(ISNS) -- Mussels may be tasty, but for a growing set of researchers, they are also an inspiration. Their bodies spin out a fine silky thread that helps the creatures hold tight onto rocks, ship hulls, and even whales. Researchers believe that sticky substance can offer important insights for developing new adhesives.
Emily Carrington, a marine ecologist at the University of Washington's Friday Harbor Laboratories on San Juan Island, has worked on the biology of mussel fibers for years. She noticed that natural mussel populations had a difficult time clinging to surfaces during the warmer summer months.
"Mussel silk is a thin, collagen-like protein, which the mussels mold in their foot one strand at a time, and make many make a radial array which tethers to rocks and ropes," said Carrington.
Carrington started to look into the effects of warming and ocean acidification on mussels. Her lab raised mussels in different water and pH conditions for six weeks and then used a special materials testing machine known as a tensometer, which is typically used to testing rebar or concrete, but in this case tested the strength of the mussels' silk-like threads, called byssus – including the glue it uses to attach to the rocks.
In research presented last month at the Third International Symposium on the Ocean in a High CO2 World, Carrington's lab found that in water with a pH more acidic than 7.6, the mussels' glue was significantly weakened. They also found that higher temperatures weakened the byssus fibers, with threads about 60 percent weaker in 77 degree Fahrenheit water than in cooler 65 degree water.
Worldwide, raising mussels are a $742 million business, so understanding exactly how they come unglued is important to the aquaculture industry, said Carrington.
"Farmers would want to have farms in areas that are prone to mild warming events, because slightly warmer water makes the mussels grow faster. But put climate change on top of that, they could be pushing the animals beyond their physiological limits -- and they'll have lower yields," said Carrington.
All this could be put to good use in the field of biomaterials, which uses natural inspiration to create better synthetic materials. Carrington said she could imagine a mussel-based glue that could stick tight or fall off, based on the local acidity and temperature environment.
"Say you've got something tethered with lots of sutures, like closing an incision after surgery. You want those sutures to be tight at first, but to go away eventually. In the case of the byssus, we've found some conditions keep those threads durable and others cause threads to fail. Sometimes we want things to hold strongly - but by varying the pH locally, we could make it removable when it was no longer needed," said Carrington.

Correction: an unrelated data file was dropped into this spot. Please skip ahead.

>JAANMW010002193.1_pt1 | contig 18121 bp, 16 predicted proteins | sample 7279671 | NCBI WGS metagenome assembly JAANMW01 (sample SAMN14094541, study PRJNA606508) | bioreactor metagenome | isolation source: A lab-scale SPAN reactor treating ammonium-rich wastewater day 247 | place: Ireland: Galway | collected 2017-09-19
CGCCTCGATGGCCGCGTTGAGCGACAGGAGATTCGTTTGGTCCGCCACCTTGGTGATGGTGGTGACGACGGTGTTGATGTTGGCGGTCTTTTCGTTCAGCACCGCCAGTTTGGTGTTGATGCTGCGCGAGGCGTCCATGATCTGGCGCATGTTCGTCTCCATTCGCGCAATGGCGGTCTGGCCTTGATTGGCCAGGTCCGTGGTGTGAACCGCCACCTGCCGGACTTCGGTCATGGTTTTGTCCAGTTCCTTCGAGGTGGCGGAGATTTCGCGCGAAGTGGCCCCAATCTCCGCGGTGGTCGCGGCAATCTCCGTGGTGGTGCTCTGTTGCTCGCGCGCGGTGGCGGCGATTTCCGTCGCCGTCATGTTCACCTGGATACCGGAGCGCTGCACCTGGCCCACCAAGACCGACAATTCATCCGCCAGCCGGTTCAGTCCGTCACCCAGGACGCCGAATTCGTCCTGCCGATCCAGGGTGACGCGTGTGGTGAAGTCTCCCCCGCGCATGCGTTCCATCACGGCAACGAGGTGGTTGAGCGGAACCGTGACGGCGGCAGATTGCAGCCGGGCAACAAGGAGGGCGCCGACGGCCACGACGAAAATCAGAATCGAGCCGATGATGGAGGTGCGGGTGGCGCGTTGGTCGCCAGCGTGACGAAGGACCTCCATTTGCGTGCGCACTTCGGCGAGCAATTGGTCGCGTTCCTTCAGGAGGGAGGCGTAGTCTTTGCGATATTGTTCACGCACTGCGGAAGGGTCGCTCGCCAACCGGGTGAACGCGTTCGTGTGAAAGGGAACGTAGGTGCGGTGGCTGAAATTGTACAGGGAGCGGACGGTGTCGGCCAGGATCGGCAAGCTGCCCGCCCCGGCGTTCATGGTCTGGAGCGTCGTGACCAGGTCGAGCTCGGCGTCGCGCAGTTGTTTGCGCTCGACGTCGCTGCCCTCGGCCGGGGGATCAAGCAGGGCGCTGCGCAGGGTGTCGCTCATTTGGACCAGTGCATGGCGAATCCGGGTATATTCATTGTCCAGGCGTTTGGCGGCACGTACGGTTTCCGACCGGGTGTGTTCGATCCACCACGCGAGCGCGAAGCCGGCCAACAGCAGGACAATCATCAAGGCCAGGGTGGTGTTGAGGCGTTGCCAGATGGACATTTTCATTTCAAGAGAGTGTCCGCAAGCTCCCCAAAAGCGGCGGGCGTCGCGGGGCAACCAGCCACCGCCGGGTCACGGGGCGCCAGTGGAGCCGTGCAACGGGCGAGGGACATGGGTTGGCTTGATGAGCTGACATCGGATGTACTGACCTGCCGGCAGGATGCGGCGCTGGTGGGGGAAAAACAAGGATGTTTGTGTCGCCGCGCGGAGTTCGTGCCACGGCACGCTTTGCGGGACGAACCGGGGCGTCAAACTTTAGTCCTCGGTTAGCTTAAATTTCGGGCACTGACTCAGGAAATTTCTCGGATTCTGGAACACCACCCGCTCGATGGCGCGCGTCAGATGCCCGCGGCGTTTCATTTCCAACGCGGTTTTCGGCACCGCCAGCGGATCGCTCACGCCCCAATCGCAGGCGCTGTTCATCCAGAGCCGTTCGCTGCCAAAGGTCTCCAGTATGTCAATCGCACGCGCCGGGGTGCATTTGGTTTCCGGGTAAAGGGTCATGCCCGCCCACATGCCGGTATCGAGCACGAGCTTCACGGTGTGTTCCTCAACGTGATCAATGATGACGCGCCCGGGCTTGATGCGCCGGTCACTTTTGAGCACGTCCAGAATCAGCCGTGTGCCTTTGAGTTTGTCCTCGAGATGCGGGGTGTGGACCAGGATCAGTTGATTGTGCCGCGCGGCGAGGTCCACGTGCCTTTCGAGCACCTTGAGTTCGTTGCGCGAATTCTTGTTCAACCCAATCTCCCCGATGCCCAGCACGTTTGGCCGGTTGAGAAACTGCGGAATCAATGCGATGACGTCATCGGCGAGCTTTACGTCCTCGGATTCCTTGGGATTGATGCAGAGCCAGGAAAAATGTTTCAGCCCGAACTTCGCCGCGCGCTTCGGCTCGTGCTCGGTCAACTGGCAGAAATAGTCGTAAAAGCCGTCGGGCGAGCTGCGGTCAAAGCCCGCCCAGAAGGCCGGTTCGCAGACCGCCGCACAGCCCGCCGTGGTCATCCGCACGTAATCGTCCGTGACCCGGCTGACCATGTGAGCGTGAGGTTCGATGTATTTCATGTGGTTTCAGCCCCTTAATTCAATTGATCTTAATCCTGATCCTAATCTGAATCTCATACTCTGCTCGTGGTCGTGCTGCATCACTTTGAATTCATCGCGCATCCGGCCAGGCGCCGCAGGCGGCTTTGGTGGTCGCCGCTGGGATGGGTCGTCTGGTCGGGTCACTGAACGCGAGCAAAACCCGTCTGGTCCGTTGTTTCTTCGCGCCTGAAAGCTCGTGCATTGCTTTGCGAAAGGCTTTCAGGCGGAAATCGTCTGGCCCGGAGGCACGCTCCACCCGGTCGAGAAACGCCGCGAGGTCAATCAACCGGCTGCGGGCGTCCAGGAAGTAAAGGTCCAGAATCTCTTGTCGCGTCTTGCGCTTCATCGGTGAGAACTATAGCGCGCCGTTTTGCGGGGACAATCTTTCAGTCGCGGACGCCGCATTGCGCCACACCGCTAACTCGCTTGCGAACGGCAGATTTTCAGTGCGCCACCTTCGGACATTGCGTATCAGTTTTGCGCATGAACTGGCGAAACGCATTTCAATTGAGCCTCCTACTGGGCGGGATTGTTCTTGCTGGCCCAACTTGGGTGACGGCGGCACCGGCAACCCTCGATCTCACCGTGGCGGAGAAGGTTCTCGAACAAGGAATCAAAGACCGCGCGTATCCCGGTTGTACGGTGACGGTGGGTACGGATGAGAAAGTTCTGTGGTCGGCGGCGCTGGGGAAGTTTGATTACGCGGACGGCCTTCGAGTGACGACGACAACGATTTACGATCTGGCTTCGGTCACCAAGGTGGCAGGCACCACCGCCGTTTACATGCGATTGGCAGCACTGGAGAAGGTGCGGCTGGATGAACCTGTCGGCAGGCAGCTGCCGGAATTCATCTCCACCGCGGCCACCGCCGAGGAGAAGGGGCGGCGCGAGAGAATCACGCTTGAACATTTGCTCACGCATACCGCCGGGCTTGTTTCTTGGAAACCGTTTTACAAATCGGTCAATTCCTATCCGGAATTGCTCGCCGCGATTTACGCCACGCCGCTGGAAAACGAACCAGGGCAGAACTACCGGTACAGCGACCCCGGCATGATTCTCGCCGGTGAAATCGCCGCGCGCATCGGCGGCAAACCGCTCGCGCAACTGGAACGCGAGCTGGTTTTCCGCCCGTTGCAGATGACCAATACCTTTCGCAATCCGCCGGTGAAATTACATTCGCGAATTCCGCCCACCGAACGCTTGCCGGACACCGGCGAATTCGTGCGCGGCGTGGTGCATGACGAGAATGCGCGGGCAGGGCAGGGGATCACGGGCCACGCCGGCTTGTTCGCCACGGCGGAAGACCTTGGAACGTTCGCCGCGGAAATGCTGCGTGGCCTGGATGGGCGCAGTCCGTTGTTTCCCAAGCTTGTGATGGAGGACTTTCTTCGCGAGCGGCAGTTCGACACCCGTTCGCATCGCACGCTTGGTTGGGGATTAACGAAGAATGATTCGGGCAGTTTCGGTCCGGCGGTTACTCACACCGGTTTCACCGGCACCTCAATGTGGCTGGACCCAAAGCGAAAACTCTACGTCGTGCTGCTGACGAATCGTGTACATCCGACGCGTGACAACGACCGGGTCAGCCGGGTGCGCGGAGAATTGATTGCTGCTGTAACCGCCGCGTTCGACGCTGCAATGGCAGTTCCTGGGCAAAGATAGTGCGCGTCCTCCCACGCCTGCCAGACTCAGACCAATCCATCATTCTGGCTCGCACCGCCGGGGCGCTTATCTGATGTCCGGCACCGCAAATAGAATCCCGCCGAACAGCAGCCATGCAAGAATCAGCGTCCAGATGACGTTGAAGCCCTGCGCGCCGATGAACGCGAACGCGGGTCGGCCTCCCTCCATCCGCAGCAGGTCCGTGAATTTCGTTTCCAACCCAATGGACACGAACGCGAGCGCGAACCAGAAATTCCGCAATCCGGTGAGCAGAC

The mussel has been a favorite of materials scientists for years because of the long-standing problem of gluing two set surfaces together, said Phillip Messersmith, a materials scientist at Northwestern University in Evanston, Ill.
"Adhesion to wet surfaces has forever been a difficult proposition, and yet here's this organism that has evolved approaches that can master this problem," said Messersmith.
Messersmith has teamed up with biochemist Herb Waite of the University of California, Santa Barbara, to understand the exact proteins involved in the natural mussel glue, and to develop synthetic materials that use the same principles. Waite has found a unique and rare amino acid, called DOPA, which gives the mussel its stickiness.
"DOPA works like superglue or epoxy: it starts out liquid and them forms a solid mass," said Messersmith.
Messersmith is looking into several biomedical applications for the glue, including as a sealant for fetal surgery. To operate on any part of the fetus, surgeons must first penetrate the amniotic sac, and that often doesn't repair well or hold the suture, which can lead to leakage, premature birth, infections and other complications. Mussel-based glue could have a big impact there – though Messersmith said that the current synthetic materials aren't yet strong enough.
Additionally, there is more work to be done on the natural material. "Being inspired by biological material, you're sort of working in the dark if you don't have a full understanding of the native tissue, and I think that's a stage we haven't yet reached. On some level, we're still guessing about how to design our synthetic materials because we don't fully understand the native system," said Messersmith.
Katharine Gammon is a freelance science writer based in Santa Monica, Calif., and writes for a wide range of magazines covering technology, society and animal science.
Inside Science News Service is supported by the American Institute of Physics.